Trump and Biden Debate Climate Change, the Green New Deal, and the Paris Accord
Last night presidential debate moderator Chris Wallace asked President Trump, “You believe that human pollution, gas, greenhouse gas emissions contribute to the global warming of this planet?” Trump replied, “I think a lot of things do, but I think to an extent, yes. I think to an extent, yes, but I also think we have to do better management of our forest.”
The president added, “Every year I get the call. California’s burning, California’s burning. If that was cleaned, if that were, if you had forest management, good forest management, you wouldn’t be getting those calls.” As it happens, the federal government, which the president oversees, owns 57 percent of California’s forests, whereas state and local governments own around 3 percent. (The rest is in private hands.)
In the Trump administration’s latest budget request, the U.S. Forest Service asks for no funding for forest management practices such as prescribed burning or timber salvage. The agency says it has a backlog of 80 million acres in need of active management but plans to reduce fuel loads using current budget allocations on just over 1 million acres in 2021. While the president rightly complains about poor forest management, his administration is doing nothing to significantly reduce future wildfire risks on federal forest lands.
The president’s fleeting acknowledgment that man-made greenhouse gas emissions are contributing to climate change is a shift in tone at least from the president’s response during a briefing on California’s fires in Sacramento earlier this month. At that briefing, California’s Natural Resources Agency Secretary Wade Crowfoot urged the president to “recognize the changing climate and what it means to our forests.” Trump responded, “It will start getting cooler, just you watch.” Crowfoot countered that he wished the science agreed with the president. Trump replied, “I don’t think science knows, actually.”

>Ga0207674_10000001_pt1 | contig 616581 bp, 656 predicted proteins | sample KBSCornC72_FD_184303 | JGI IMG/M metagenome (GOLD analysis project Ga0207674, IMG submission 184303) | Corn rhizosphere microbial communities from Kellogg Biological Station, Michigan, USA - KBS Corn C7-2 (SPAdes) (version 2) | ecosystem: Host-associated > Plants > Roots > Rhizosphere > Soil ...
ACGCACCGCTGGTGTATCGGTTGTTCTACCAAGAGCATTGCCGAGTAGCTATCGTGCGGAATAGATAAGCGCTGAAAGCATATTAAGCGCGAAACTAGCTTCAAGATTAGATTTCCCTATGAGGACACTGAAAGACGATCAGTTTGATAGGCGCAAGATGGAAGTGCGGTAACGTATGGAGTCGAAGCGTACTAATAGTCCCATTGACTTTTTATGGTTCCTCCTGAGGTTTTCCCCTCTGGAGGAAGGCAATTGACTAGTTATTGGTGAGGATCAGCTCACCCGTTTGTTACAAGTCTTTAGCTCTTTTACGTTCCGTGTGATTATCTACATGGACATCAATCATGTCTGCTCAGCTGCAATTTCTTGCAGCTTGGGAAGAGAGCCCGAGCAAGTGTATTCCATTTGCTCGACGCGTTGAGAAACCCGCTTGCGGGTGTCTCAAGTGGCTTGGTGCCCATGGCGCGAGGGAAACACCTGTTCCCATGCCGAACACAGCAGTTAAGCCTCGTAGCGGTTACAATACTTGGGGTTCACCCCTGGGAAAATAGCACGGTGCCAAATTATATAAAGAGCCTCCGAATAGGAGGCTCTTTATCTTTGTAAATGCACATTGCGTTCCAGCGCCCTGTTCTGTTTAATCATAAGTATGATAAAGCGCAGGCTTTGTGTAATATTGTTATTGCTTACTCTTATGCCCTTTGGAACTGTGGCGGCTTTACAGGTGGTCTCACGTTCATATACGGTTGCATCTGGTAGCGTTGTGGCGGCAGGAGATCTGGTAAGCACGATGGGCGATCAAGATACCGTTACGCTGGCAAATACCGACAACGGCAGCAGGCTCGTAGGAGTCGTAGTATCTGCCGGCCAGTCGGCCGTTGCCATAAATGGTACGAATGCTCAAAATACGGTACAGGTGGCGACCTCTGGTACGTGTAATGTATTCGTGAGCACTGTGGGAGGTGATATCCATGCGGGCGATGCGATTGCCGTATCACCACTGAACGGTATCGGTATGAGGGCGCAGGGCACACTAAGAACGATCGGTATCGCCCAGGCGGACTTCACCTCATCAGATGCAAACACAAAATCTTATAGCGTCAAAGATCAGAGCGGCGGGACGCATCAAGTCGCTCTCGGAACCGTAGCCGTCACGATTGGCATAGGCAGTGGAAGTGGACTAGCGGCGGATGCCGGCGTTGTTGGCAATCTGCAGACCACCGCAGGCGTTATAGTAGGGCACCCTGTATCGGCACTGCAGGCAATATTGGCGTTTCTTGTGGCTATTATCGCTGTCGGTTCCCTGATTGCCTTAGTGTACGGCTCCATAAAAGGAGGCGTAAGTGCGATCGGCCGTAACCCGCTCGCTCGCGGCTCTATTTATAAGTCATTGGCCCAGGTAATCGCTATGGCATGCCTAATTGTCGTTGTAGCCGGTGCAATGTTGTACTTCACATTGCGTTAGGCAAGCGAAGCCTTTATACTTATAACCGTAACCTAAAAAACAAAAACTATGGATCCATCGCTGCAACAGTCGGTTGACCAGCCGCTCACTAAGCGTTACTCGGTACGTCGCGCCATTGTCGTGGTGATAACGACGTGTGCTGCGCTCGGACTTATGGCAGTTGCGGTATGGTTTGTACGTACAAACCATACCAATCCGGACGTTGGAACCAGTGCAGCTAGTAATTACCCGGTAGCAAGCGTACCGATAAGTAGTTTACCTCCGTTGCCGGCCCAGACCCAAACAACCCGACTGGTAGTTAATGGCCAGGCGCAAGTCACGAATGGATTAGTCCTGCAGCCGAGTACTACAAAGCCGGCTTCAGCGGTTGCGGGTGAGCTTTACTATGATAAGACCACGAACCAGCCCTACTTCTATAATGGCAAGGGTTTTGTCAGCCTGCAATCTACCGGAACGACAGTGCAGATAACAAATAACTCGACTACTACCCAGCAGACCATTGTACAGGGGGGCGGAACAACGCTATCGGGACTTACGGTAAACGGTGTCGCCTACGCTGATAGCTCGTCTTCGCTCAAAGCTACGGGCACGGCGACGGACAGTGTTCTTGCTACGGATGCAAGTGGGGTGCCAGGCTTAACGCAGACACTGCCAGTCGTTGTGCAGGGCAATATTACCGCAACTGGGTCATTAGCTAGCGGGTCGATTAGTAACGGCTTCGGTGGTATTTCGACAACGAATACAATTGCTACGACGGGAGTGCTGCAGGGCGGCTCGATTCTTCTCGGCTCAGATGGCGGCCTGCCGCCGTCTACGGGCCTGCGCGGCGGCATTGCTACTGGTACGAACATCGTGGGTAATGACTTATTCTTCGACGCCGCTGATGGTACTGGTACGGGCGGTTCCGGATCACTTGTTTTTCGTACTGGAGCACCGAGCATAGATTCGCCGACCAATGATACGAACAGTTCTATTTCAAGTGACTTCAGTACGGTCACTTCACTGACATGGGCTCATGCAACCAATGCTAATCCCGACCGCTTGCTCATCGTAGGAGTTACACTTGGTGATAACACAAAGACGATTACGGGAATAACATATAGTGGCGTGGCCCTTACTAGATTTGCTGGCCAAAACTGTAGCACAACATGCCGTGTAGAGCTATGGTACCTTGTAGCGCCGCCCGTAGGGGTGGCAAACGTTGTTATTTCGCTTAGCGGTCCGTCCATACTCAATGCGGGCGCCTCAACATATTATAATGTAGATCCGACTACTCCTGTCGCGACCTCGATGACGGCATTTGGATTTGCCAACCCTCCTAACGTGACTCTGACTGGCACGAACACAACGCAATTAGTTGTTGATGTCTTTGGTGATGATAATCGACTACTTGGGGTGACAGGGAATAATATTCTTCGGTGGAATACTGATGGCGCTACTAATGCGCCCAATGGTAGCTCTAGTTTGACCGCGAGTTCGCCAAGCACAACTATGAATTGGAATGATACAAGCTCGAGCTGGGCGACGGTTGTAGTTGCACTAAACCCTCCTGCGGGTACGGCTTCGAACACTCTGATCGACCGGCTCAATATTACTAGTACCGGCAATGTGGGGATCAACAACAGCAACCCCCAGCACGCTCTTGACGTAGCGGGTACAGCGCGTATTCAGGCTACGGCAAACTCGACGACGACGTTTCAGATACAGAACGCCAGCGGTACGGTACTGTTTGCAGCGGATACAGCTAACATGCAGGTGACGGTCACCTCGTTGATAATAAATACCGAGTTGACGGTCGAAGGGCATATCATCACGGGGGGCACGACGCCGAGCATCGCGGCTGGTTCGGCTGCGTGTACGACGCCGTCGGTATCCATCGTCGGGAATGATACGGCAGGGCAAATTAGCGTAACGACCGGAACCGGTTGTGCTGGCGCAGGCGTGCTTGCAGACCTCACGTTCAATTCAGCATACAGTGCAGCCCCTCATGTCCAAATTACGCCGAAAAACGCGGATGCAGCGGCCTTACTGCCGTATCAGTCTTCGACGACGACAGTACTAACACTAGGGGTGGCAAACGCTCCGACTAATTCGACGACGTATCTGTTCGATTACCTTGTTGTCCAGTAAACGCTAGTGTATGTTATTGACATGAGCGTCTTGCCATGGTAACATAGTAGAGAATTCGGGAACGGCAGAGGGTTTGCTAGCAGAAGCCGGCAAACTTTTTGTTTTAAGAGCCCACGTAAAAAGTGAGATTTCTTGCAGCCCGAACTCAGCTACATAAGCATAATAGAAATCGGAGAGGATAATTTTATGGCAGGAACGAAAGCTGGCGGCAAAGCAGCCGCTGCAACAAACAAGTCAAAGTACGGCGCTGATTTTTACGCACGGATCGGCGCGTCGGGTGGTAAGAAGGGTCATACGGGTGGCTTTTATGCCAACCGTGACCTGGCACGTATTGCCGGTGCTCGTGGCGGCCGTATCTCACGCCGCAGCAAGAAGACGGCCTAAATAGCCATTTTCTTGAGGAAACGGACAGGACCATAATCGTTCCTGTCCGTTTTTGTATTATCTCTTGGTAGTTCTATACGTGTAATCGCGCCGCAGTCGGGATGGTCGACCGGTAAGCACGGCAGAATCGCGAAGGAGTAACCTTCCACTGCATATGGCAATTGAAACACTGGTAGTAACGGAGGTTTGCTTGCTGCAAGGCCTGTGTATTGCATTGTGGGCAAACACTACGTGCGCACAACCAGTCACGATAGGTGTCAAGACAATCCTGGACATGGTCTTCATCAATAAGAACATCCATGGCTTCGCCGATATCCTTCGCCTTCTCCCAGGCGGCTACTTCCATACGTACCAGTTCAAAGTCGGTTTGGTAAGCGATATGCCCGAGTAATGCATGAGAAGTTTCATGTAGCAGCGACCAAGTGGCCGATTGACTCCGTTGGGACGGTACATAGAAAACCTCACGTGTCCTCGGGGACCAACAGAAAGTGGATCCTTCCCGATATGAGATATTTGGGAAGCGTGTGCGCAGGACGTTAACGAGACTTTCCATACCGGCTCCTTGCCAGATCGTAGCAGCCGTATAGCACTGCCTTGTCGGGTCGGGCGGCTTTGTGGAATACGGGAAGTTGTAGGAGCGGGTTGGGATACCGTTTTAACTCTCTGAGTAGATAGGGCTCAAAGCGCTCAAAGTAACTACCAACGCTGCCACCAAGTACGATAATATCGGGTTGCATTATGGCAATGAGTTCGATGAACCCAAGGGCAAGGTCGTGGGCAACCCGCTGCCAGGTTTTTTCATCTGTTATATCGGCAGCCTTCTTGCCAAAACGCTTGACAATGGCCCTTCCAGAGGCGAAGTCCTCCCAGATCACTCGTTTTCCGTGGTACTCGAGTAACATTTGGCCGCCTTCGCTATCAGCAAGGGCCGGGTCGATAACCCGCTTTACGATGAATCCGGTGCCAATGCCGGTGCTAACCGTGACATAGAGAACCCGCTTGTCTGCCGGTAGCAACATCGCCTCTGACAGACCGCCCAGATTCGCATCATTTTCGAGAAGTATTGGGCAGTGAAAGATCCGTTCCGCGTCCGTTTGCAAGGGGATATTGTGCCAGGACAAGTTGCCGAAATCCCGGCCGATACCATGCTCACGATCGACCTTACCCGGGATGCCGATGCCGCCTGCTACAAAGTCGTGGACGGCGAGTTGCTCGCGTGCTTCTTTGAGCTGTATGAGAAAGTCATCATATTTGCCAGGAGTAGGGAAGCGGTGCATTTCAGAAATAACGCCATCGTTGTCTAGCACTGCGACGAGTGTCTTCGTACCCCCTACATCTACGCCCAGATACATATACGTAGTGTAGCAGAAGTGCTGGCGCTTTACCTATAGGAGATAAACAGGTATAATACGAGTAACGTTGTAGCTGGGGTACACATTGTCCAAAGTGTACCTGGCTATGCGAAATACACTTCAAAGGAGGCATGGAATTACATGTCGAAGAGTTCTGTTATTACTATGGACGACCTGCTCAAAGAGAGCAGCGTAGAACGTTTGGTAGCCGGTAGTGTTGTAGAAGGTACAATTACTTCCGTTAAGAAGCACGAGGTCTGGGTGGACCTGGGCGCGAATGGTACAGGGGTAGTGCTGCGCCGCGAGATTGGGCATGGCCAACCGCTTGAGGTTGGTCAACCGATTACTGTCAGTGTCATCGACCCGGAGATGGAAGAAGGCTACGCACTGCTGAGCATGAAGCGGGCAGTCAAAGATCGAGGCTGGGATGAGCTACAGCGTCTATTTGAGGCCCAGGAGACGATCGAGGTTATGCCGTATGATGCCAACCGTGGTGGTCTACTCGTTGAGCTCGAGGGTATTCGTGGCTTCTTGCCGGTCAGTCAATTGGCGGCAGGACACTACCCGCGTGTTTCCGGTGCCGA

Of course, there is no contradiction between the two concerns of climate change and poor forest management. Man-made greenhouse gases, chiefly carbon dioxide emitted into the atmosphere from the burning of fossil fuels, are responsible for most of the recent rise in the average temperature of the planet. And yes, decades of bad federal government forest management have contributed to the recent rising annual trend in burnt area in the western U.S. Rising temperatures and lengthier droughts in California are increasing the fire danger of badly managed overgrown federal forests in that state.
As an example of his commitment to addressing the problems of climate change, Trump declared, “We’re planting a billion trees, the Billion Tree Project and it’s very exciting for a lot of people.” The president did promise in his latest State of the Union speech that the “United States will join the One Trillion Trees Initiative, an ambitious effort to bring together government and private sector to plant new trees in America and all around the world.” In fact, no trees, much less a billion, have so far been planted at the behest of the Trump administration. The only activity so far is an EPA press release and a moribund bill in Congress.
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